Strategy Stealing is another classic example that applies to a number of turn-based games. It shows that either the first player always wins or that the game will end in a tie, assuming perfect play from both sides. The proofs never actually exhibit the strategies in question.
For example take Tic Tac Toe (on an arbitrarily large board of size $n\times n$). Suppose player 2 has a winning strategy $S$, regardless of player 1's first move. Then we make a number of observations:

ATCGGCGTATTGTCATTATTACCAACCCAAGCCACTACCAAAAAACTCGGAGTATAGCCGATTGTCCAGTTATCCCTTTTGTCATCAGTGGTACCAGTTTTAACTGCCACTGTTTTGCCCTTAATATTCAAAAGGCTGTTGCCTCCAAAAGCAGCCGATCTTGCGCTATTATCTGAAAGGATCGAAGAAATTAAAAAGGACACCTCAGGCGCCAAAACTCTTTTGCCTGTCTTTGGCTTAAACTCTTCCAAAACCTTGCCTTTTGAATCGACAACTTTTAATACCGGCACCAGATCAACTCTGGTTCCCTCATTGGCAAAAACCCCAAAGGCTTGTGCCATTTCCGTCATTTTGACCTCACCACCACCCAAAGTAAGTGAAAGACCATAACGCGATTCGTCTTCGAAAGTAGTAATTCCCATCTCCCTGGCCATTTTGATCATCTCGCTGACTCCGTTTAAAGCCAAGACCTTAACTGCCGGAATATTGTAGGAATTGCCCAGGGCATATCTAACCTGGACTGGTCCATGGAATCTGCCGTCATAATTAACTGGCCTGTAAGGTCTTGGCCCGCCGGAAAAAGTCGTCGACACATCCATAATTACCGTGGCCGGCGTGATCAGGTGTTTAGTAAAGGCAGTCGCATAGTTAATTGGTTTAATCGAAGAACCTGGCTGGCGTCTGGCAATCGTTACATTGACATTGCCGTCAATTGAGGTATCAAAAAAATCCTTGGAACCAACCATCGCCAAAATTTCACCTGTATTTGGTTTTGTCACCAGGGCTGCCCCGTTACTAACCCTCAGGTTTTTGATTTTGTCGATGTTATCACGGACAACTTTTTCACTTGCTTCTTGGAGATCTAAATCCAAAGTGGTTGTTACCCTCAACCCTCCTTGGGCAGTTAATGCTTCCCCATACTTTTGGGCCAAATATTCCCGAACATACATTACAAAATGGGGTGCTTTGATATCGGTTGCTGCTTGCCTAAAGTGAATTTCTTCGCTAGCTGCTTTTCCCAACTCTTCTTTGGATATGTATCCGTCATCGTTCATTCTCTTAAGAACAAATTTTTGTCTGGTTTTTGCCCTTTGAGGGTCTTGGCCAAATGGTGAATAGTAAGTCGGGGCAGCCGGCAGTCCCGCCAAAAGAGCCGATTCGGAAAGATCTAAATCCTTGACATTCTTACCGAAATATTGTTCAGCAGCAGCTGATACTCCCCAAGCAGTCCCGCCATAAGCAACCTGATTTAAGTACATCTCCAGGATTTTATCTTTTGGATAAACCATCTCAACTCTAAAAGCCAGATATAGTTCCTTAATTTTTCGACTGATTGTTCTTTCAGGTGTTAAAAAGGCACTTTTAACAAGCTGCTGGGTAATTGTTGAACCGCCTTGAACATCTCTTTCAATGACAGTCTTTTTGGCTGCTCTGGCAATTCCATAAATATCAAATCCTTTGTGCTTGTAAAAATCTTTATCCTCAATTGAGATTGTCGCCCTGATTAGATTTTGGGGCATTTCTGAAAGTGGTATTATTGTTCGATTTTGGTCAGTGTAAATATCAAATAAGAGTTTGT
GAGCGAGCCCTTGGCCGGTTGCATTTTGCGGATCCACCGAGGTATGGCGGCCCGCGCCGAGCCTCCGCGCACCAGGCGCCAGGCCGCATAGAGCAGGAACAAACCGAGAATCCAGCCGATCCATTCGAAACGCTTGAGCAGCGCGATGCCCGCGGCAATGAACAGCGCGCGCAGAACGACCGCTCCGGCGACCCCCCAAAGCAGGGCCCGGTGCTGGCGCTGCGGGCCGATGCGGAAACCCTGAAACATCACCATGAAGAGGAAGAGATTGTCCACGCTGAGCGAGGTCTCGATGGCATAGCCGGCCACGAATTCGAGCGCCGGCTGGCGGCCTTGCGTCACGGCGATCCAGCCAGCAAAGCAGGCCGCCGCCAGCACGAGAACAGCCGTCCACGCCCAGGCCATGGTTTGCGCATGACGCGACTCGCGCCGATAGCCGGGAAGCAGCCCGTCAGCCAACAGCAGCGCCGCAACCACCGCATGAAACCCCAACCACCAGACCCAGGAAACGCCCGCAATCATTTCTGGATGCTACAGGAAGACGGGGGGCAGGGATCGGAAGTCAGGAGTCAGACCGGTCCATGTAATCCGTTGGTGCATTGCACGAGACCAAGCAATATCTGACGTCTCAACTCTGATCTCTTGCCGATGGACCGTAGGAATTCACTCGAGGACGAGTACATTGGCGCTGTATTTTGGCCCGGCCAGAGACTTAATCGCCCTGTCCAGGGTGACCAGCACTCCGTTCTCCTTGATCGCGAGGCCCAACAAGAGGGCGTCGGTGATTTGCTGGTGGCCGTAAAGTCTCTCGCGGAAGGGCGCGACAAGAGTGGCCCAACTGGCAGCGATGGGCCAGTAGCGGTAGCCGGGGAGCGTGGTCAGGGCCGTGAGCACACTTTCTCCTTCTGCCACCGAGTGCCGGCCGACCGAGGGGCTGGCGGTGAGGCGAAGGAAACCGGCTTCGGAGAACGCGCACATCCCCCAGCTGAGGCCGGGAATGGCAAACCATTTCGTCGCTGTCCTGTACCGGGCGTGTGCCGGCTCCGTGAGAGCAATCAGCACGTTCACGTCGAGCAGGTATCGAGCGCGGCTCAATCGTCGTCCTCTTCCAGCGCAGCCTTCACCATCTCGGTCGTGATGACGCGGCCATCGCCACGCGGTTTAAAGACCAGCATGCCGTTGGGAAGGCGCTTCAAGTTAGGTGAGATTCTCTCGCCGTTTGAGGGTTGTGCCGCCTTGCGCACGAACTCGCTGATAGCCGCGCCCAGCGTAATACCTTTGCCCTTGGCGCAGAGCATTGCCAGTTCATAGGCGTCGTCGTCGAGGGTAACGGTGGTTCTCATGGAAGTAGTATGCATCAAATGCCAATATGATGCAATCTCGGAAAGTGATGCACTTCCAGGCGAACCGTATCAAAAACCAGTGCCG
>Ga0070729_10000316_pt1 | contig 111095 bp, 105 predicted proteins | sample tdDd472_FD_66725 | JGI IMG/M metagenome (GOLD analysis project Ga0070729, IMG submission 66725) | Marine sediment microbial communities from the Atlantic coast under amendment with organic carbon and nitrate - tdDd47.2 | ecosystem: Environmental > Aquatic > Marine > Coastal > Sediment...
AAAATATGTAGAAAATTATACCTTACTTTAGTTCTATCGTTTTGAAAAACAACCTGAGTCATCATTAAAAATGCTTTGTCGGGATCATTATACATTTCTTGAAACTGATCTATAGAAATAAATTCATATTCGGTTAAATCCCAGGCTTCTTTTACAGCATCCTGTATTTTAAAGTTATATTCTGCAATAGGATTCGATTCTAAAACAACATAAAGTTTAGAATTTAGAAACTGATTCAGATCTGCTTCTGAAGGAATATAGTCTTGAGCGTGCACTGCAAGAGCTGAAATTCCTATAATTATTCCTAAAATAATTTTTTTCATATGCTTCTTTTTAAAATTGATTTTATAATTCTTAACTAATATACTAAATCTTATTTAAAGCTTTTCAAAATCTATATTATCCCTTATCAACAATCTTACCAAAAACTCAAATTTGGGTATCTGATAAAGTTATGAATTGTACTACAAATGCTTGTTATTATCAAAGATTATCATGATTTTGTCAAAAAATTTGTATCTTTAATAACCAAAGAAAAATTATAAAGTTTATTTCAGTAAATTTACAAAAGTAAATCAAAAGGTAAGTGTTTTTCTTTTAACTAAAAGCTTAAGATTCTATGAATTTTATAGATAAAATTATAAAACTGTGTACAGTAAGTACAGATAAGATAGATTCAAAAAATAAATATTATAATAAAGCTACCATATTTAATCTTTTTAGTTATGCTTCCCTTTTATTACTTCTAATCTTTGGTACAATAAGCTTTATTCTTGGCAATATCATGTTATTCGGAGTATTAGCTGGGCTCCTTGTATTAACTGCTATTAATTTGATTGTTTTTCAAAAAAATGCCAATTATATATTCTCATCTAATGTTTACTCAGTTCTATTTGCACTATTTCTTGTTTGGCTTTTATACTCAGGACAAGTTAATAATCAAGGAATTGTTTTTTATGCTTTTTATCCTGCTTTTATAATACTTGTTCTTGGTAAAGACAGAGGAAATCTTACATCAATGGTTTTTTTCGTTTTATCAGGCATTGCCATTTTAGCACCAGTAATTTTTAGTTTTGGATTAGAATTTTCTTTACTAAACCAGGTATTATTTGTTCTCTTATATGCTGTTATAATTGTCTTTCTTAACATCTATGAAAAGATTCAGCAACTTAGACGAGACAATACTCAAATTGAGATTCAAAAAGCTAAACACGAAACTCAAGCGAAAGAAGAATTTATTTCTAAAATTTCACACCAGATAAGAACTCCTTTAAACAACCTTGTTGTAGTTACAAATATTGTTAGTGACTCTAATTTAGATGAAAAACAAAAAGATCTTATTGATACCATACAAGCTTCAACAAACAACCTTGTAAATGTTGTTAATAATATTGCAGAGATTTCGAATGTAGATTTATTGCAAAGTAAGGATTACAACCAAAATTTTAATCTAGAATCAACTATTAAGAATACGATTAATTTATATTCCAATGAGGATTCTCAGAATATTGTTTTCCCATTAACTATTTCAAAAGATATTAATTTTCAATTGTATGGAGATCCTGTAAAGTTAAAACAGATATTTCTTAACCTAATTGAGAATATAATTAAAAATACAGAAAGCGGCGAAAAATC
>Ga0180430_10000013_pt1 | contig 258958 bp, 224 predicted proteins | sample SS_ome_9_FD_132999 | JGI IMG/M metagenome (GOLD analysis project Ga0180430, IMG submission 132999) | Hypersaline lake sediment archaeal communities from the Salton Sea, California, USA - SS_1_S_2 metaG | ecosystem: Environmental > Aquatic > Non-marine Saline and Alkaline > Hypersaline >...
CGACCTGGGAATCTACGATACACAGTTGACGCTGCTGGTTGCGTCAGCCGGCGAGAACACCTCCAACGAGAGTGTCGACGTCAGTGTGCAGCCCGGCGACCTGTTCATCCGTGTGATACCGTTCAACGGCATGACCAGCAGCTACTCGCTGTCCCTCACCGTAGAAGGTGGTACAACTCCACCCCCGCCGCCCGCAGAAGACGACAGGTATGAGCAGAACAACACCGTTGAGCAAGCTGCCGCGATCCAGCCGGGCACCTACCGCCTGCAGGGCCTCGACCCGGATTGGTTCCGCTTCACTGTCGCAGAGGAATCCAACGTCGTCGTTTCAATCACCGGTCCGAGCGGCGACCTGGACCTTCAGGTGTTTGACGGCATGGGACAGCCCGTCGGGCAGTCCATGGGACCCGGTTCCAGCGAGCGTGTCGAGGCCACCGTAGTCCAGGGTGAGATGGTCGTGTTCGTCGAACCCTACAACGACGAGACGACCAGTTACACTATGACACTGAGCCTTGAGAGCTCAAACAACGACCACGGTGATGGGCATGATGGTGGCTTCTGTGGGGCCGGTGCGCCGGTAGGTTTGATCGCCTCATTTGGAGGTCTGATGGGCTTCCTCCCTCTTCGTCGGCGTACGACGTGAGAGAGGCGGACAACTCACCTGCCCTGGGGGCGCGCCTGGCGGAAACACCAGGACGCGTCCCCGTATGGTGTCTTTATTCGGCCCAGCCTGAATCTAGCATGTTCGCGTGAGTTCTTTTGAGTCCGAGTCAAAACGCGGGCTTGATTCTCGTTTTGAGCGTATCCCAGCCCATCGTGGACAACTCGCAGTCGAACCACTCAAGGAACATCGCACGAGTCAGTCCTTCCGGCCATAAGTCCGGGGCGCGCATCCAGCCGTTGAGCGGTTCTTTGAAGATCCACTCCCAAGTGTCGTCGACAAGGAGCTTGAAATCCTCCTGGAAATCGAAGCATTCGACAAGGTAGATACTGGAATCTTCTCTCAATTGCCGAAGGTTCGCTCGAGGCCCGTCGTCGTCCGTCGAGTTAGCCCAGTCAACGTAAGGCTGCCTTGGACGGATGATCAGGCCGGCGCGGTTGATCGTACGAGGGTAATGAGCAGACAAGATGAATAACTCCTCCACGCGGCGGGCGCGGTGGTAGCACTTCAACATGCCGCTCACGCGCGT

1) Regardless of where player 1 plays the first $X$, player 2 supposidly has a winning strategy, which is a function of the position of the first $X$.
2) There is never a disadvantage to having one of your pieces already on the board, meaning that if player 1 already has an $X$ on a given square, then that cannot the worse than not having an $X$ on that square.
3) By 1), player 1 can adopt player 2's strategy by randomly placing an $X$, and then after player 2 responds with their strategy $S$, player 1 applies $S$ to player 2's response, with $X$ and $O$ switched. If $S$ ever calls to play on the first $X$ that player 1 had to place, then player 1 can make a random move by 2).
So player 2 could not possibly have a winning strategy $S$, which means either player 1 always wins or the game always ends in a tie.